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The - SSH Connection Window - in cPanel. Is this secure?

Discussion in 'General Discussion' started by jols, Apr 9, 2009.

  1. jols

    jols Well-Known Member

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    With regards to the SSH Connection Window which can be enabled for hosted accounts in WHM. Is this thing secure?

    Is it more secure than typical SSH jailed access?

    Do you have to enable jailed access in WHM to get this to work for a hosted account?

    Anything on this would be helpful. Thanks very much.
     
  2. cPanelDavidG

    cPanelDavidG Technical Product Specialist

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    The SSH connection window is powered by a Java applet that establishes a secure shell (SSH) connection to your server. This is simply a Java applet that does the same thing you could do by using PuTTY or the ssh command to connect to your server via SSH.

    Functions related to uploading files can be done without jailed or normal shell access. However, to do anything else, a minimum of jailed shell access is needed.

    It is generally considered prudent to only issue jailed shell access to clients that demonstrate a significant need for such access as even jailed shell access can be a security risk.
     
  3. jols

    jols Well-Known Member

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    Thanks David,

    But here's the possible issue we may have with this. We do not offer password SSH access, only via public/private keys (if at all).

    What we need is a way to grant SSH-like access to only one of the accounts we host. This person does not want to use keys. Can this be done in our situation, and again, is this secure? I just don't want someone to get a hold of their computer and be able to do any more damage than they could with typical jailed SSH access.

    Thanks for your response.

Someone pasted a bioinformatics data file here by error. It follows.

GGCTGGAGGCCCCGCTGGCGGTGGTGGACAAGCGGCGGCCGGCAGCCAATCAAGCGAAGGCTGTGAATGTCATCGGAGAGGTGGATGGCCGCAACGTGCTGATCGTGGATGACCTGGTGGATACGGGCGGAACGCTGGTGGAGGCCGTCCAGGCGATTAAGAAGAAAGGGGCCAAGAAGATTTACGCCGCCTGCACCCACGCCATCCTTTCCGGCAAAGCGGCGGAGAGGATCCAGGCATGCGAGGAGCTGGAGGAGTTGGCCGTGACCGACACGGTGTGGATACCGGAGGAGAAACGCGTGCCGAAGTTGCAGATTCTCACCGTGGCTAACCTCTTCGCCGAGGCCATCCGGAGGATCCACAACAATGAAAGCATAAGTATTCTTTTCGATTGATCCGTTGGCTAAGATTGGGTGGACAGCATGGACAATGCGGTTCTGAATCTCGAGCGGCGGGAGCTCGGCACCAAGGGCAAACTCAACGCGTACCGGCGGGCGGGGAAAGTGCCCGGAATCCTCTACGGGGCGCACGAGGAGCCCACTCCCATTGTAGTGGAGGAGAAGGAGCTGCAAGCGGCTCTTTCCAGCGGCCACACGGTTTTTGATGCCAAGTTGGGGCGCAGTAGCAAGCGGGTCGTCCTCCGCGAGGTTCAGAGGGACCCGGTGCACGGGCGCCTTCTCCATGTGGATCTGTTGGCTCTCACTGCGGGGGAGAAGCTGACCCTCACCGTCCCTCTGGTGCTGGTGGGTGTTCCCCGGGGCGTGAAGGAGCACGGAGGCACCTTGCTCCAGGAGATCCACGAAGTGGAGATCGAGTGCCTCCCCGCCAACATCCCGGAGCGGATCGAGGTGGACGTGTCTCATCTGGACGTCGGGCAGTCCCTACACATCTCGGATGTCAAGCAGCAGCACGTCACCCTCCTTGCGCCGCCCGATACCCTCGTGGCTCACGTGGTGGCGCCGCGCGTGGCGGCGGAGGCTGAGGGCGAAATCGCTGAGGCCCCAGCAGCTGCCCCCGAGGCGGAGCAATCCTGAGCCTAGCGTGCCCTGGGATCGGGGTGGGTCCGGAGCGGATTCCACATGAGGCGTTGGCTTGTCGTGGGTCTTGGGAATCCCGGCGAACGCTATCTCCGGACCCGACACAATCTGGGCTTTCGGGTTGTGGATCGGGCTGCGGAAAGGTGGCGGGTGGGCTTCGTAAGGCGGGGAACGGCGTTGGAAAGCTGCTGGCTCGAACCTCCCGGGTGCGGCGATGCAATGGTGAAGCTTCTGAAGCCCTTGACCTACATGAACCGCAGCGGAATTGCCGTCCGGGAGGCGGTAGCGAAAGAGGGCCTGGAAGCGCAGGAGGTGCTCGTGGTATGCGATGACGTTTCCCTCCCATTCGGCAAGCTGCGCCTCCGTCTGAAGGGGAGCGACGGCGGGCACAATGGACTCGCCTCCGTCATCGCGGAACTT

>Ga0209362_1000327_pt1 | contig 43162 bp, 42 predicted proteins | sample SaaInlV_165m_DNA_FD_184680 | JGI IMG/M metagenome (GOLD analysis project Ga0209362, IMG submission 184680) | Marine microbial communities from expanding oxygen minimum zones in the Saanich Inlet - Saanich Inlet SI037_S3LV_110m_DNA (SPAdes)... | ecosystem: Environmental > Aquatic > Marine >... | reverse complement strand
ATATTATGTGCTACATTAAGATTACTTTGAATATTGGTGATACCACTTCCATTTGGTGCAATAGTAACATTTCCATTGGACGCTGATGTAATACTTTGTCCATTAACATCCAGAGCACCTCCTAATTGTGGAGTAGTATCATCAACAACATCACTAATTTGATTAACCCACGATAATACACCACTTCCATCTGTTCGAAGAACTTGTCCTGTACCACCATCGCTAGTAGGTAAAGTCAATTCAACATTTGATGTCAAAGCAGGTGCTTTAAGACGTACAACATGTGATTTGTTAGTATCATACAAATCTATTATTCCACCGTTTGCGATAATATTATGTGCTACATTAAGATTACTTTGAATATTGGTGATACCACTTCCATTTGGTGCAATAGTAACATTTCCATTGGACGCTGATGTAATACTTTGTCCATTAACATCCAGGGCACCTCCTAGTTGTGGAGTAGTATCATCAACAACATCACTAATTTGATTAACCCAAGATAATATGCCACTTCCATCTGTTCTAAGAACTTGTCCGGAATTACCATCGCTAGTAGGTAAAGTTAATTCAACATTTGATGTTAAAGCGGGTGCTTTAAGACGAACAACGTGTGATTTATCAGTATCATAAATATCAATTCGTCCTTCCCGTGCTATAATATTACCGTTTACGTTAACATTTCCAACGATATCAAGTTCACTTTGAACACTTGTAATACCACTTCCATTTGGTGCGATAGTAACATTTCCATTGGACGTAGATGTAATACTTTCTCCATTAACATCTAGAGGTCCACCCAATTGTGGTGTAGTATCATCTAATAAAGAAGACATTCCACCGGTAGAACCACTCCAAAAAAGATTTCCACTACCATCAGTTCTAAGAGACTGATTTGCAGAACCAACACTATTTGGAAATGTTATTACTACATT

4. cPanelDavidG

    cPanelDavidG Technical Product Specialist

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    There is nothing special about the Java-based client. If you cannot login to SSH with a typical SSH client, you will not be able to login to SSH with the Java-based client.

    If you want to allow non-keyed access to your server, that would be something you need to set up on your server.

    Is there any particular reason the user does not want to use keys? Keyed authentication (especially if prompted for a password as well) is a more secure method for logging into SSH.
     
  5. jols

    jols Well-Known Member

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    Thanks again for your response.

    This particular user is traveling and wants ssh access from various different computers in the offices that he visits. He did not want to install keys everywhere, but we are unwilling to drop the keyed SSH access server-wide.
     
  6. cPanelDavidG

    cPanelDavidG Technical Product Specialist

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    One thing I did for a while was copy my private key to a USB thumb drive, set the file to read-only and then SSH from a client that let me select where a key was located (rather than installing it to the local machine).

    If your client will be using predominantly Windows-based systems, they can use PuTTY placed on a USB thumb drive as their SSH client.
     
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